3 Signs That You Have A Cracked Tooth


Teeth are very hard and strong, since they are built of reinforced bone tissue. However, despite their durability, they can still get damaged and crack for many different reasons. In particular, teeth where fillings or cavities are present are weaker, and more prone to cracking than stong, healthy ones. The crack might not be visibile, and any part of the the tooth can get damaged – from its crown up to the very root. The smallest ones (called craze lines) are generally harmless and do not need specific treatment, while bigger, more important ones can be visible and can lead to serious damage.

Why teeth crack and what can you do about that?

Teeth can crack for a lot of different reasons. The most common ones include clenching your teeth at night (a phenomenon known as bruxism), chewing hard foods or accidentally chewing a small stone, suffering a facial trauma during sports activities, or biting something too hard (like a metal pen). Once a tooth is cracked, depending on the size and extent of the damage, the patient may or may not need treatment. A minuscule crack that does not cause any discomfort does not need treatment, and generally tend to heal on its own. For larger, more severe injuries that cause significant pain, seeking the help of dentist who offers cracked teeth treatment may be necessary.

But how can you tell whether your tooth has cracked? Here are 3 signs you should look for:

Pain when you eat

A cracked tooth is not always associated with symptoms, and you might not even realize you have one. However, if you do have a weakened tooth, the most common symptom you can feel is a sharp pain whenever you chew something – especially if it’s hard enough. Biting food can cause the crack to flex, stimulating the nerve inside the tooth. Pain is not always persistent or recurrent every time you eat – it may come and go and sometimes be nothing but a mild discomfort. However, if the pain is sharp and intense, the crack might be profound enough to require an immediate trip to the dentist.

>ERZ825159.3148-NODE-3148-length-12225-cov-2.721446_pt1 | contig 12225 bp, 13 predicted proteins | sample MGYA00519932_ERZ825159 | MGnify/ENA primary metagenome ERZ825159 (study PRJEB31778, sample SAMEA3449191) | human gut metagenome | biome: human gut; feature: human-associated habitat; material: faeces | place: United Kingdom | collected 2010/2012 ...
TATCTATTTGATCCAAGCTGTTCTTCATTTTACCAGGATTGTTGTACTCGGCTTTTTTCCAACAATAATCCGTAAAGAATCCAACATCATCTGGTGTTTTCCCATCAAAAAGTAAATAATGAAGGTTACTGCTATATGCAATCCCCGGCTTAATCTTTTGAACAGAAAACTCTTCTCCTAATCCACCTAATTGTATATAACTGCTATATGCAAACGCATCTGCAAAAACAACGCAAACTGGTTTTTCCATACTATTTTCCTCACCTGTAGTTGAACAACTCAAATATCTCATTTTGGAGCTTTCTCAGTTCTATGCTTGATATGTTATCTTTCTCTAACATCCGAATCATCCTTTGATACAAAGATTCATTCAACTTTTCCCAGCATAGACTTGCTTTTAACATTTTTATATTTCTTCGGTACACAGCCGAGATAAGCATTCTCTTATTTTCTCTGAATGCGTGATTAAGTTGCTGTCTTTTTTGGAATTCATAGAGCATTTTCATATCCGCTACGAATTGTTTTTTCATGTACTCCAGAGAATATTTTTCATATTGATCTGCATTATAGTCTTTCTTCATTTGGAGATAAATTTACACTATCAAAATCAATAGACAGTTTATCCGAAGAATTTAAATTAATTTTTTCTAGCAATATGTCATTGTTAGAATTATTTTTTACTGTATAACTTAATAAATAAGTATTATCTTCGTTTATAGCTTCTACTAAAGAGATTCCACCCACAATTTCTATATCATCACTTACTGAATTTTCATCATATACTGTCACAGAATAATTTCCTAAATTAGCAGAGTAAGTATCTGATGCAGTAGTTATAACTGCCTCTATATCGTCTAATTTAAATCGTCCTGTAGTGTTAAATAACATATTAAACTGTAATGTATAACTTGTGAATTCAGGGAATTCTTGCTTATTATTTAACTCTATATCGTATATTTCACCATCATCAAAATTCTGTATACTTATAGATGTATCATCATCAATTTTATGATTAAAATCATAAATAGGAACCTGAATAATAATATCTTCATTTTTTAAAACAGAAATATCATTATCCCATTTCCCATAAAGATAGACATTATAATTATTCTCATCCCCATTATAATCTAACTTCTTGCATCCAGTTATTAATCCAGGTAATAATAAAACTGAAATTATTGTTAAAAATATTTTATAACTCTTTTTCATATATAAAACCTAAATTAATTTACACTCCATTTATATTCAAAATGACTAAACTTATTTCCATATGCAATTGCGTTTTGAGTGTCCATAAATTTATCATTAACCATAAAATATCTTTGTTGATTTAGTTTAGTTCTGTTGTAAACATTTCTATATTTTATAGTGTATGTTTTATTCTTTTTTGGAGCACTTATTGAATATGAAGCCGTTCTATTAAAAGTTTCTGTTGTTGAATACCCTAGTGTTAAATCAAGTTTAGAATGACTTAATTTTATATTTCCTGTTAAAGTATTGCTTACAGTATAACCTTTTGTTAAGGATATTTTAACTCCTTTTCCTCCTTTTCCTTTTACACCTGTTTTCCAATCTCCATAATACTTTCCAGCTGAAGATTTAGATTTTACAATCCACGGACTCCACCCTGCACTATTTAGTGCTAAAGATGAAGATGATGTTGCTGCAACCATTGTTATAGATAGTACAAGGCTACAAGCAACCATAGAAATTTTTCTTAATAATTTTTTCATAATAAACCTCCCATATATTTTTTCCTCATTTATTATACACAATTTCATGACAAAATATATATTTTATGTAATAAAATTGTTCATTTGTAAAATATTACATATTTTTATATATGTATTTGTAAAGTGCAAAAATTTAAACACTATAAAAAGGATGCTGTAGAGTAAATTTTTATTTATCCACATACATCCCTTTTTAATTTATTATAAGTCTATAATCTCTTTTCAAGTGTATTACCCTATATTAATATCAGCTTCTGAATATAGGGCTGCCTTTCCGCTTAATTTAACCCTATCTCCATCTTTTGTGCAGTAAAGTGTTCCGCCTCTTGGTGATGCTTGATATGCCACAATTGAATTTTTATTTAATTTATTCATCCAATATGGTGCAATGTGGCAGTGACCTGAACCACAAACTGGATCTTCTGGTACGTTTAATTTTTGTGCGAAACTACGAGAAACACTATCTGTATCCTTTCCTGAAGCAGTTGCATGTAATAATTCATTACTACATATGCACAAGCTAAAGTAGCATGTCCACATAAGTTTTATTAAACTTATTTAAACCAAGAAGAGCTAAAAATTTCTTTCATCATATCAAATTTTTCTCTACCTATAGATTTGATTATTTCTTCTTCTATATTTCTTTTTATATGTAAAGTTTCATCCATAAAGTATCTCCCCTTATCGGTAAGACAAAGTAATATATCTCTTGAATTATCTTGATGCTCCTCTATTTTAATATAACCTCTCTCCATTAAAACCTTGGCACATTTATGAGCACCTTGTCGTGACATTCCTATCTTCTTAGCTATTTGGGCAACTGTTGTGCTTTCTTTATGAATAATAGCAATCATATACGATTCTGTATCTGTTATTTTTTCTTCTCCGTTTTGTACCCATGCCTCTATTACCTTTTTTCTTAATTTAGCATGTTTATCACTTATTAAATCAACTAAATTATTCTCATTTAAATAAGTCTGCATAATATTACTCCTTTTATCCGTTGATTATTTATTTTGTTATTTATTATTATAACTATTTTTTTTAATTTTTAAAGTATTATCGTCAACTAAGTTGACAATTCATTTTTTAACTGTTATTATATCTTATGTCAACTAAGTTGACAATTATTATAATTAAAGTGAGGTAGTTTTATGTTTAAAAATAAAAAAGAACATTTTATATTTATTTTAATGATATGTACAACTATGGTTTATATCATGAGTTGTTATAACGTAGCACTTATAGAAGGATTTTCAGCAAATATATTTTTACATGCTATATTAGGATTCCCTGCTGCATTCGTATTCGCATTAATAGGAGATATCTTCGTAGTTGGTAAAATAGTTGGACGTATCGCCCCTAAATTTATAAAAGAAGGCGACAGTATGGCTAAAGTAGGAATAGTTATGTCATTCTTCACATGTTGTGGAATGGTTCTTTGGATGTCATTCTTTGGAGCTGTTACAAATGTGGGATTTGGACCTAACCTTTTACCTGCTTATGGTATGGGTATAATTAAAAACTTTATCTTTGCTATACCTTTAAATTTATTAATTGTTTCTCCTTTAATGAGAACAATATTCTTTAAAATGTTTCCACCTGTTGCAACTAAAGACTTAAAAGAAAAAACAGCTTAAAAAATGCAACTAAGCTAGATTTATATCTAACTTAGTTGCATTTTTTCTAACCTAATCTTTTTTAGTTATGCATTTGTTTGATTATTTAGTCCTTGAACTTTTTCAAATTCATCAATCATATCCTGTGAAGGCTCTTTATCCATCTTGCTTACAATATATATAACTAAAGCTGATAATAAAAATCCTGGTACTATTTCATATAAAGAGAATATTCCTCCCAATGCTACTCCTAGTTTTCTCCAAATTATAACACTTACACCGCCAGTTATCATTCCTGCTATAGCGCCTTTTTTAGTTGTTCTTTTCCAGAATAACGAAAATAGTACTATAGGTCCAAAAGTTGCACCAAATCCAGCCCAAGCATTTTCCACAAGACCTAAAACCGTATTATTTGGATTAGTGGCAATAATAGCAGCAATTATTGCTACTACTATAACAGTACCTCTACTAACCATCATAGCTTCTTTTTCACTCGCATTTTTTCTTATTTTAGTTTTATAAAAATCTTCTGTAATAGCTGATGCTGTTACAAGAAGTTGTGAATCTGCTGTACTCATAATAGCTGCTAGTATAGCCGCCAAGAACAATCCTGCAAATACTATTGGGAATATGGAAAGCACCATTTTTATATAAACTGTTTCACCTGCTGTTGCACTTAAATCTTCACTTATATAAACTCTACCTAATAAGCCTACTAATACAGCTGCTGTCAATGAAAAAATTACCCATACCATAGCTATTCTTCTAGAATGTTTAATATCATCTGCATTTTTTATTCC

Increased sensitivity

Sometimes the discomfort around the tooth and its surrounding gums can become very intense when chewing foods that are particularly hot, cold, sour or sweet. A crack might, in fact, expose the nerve to external stimuli such as those caused by sudden variation of temperature or sugar concentration. This increased sensitivity may eventually become so strong that you will feel uncomfortable drinking a soda or a hot cup of tea.

Swelling around the tooth

Probably the most dangerous sign of a cracked tooth, is a generalized swelling around the damaged tooth or a bump on the nearby gum. Although this swelling may initially look harmless, it univocally means that an infection is occurring. The crack might, in fact, extend up to the very root canal, causing the gum line around the fracture to be come inflamed and infected. The presence of bacteria can weaken the enamel, further expanding the crack or causing cavities. If signs of infection are present, an emergency dental visit must be scheduled as soon as possible.


A cracked tooth can be a mild annoyance or a true dental emergency. It all depends on the circumstances that caused it and on the extent of the damage. Because of that, you should never underestimate its symptoms, and seek the advice of your dentis as soon as possible.